A skilled tile installer—particularly a Certified Tile Installer (CTI)—will:

Use the correct methods and materials for installing tile products. There are only two ways to install tile: the right way, and the wrong way. A CTI won’t cut any corners, because they know a shortcut now will most likely result in damage later.

Use premium bonding materials. Cheap materials, from grout to backer boards, might save a few dollars on the install, but will likely cost far more than is saved when those inferior products cause cracks, mold, and other damage that will require repair or replacement far too soon.

Carefully control site conditions. Temperature and humidity should be maintained at optimum levels. Safety equipment, such as goggles and gloves, should be plentiful. Materials should be neat and orderly and, most of all, complete. Nothing can slow down a job, or worse, create the conditions for mistakes, as badly as multiple trips to the materials supplier.

Ensure that the installation will be on a flat surface. This may seem obvious, but improper planning has resulted in many thousands of dollars worth of damage. Tile is flat. The surface it goes on must be perfectly flat. Not taking the time to do this critical preparation is a sign of an unprofessional and unsafe installation.

Ensure that the installation surface is rigid. Most tile is fairly solid, but not rigid enough to prevent cracks if the surface it’s installed on can flex too much. An ounce of prevention is worth a pound of cure, especially when dealing with tile.

Know to use a crack isolation membrane when necessary. You’d think a concrete floor would offer the best foundation for tile, and it would were concrete not prone to shifting and cracking. A crack isolation membrane creates a buffer between the tile and installation surface, so if the house shifting over time results in underlying damage, the tile remains beautiful and intact.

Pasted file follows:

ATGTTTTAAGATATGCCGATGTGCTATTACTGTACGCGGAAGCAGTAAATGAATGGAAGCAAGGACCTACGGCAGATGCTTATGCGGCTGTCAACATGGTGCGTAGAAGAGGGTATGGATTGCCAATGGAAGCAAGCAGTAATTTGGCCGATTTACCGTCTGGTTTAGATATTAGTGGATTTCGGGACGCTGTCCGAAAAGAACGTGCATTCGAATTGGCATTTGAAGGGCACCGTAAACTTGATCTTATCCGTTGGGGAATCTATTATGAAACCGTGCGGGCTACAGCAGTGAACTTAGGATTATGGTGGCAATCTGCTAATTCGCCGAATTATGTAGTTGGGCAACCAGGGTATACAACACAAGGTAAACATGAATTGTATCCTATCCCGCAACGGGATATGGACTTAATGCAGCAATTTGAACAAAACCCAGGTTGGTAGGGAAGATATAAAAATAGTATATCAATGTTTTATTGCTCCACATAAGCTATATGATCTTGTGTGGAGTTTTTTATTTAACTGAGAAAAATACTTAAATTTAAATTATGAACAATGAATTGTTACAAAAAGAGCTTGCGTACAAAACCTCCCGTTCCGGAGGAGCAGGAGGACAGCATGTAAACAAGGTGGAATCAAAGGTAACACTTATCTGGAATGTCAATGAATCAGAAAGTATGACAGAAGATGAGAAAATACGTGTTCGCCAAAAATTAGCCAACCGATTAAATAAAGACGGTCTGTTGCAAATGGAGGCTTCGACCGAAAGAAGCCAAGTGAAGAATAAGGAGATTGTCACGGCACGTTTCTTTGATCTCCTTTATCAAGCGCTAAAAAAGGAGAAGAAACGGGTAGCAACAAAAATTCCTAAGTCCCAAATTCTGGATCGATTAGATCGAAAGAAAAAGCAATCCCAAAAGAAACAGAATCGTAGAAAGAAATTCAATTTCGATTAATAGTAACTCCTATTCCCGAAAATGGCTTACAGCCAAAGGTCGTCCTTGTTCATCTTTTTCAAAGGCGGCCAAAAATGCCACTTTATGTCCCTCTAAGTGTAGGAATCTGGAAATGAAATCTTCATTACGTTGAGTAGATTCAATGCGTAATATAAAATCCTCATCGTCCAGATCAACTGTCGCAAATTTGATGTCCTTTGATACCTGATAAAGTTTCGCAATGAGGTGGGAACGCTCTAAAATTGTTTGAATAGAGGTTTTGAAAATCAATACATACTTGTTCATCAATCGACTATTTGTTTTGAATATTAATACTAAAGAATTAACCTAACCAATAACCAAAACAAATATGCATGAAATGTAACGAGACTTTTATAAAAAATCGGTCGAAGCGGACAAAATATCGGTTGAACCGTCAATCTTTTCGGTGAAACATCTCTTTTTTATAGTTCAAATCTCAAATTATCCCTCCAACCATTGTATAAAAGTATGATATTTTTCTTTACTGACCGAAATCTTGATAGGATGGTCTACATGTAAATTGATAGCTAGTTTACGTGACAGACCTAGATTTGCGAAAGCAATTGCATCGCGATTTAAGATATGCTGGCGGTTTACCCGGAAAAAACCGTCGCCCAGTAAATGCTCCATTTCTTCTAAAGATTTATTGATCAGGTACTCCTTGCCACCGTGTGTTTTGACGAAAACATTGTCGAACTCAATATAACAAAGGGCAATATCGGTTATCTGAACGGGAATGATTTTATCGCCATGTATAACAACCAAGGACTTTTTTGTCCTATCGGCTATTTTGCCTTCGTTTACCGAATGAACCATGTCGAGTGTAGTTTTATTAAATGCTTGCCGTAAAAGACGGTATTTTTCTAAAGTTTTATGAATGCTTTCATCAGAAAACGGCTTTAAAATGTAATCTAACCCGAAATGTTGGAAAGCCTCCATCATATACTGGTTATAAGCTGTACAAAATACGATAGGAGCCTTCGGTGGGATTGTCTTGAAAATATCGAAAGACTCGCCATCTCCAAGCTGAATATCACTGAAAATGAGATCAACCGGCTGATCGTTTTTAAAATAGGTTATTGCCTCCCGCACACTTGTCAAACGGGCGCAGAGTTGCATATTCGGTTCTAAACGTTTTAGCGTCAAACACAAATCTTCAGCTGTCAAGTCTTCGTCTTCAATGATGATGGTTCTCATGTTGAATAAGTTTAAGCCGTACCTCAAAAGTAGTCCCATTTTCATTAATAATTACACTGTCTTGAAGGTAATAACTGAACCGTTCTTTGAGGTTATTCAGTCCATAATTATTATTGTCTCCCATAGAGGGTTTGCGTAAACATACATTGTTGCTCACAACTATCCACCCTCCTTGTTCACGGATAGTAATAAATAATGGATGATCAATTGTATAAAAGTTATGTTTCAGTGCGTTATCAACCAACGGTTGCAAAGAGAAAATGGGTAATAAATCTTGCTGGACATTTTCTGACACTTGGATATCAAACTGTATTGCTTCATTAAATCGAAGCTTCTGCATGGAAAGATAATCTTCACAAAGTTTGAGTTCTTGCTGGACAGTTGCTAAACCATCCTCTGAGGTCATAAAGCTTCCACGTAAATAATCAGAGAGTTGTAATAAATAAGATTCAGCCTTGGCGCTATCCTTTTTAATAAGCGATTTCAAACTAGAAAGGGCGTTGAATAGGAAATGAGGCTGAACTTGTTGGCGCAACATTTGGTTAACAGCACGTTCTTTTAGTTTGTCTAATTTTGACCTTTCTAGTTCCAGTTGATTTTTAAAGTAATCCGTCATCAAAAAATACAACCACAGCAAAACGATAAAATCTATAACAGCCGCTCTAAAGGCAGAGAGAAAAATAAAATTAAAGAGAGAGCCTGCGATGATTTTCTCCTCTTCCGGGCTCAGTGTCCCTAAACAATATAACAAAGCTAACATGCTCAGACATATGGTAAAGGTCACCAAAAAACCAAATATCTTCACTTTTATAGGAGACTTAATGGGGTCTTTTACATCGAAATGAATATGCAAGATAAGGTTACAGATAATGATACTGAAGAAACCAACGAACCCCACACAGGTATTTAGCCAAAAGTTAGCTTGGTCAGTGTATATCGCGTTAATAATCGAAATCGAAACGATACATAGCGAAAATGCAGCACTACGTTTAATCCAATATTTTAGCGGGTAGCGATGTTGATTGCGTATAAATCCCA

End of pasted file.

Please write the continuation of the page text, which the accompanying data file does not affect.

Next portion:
Pay attention to industry standards for minimum mortar coverage. Minimum mortar coverage refers to the contact area of the bonding material with both the tile and the surface being tiled. The standard of 80% in dry areas and 95% in wet (showers) or exterior areas is critical to prevent cracked tile. Natural stone tile installations require 95% coverage in all applications.

Know to use movement accommodation joints for temperature and humidity variations. The Tile Council of North America’s standards recommend allowing for expansion and contraction in every room. In small rooms, a gap at the perimeter of the room (often hidden by baseboard or shoe molding) is sufficient. For larger areas, movement joints are needed to allow for some give.

Plans for adequate curing time before exposing the installation to moisture, traffic, temperature changes or overlaying products. Tiling is a craft as well as an art, and time is one of the greatest tools at a CTI’s disposal. CTIs will ensure their work has enough time to set and settle before opening it up to regular use. If you’d rather sit back and relax knowing your installer will be following all the best practices in the business, Flooring Masters & Professional Remodelers employs certified installers who stay on top of the latest trends and standards with continuing education and regular evaluations. Call or email today for a consultation and let us guide your next project.

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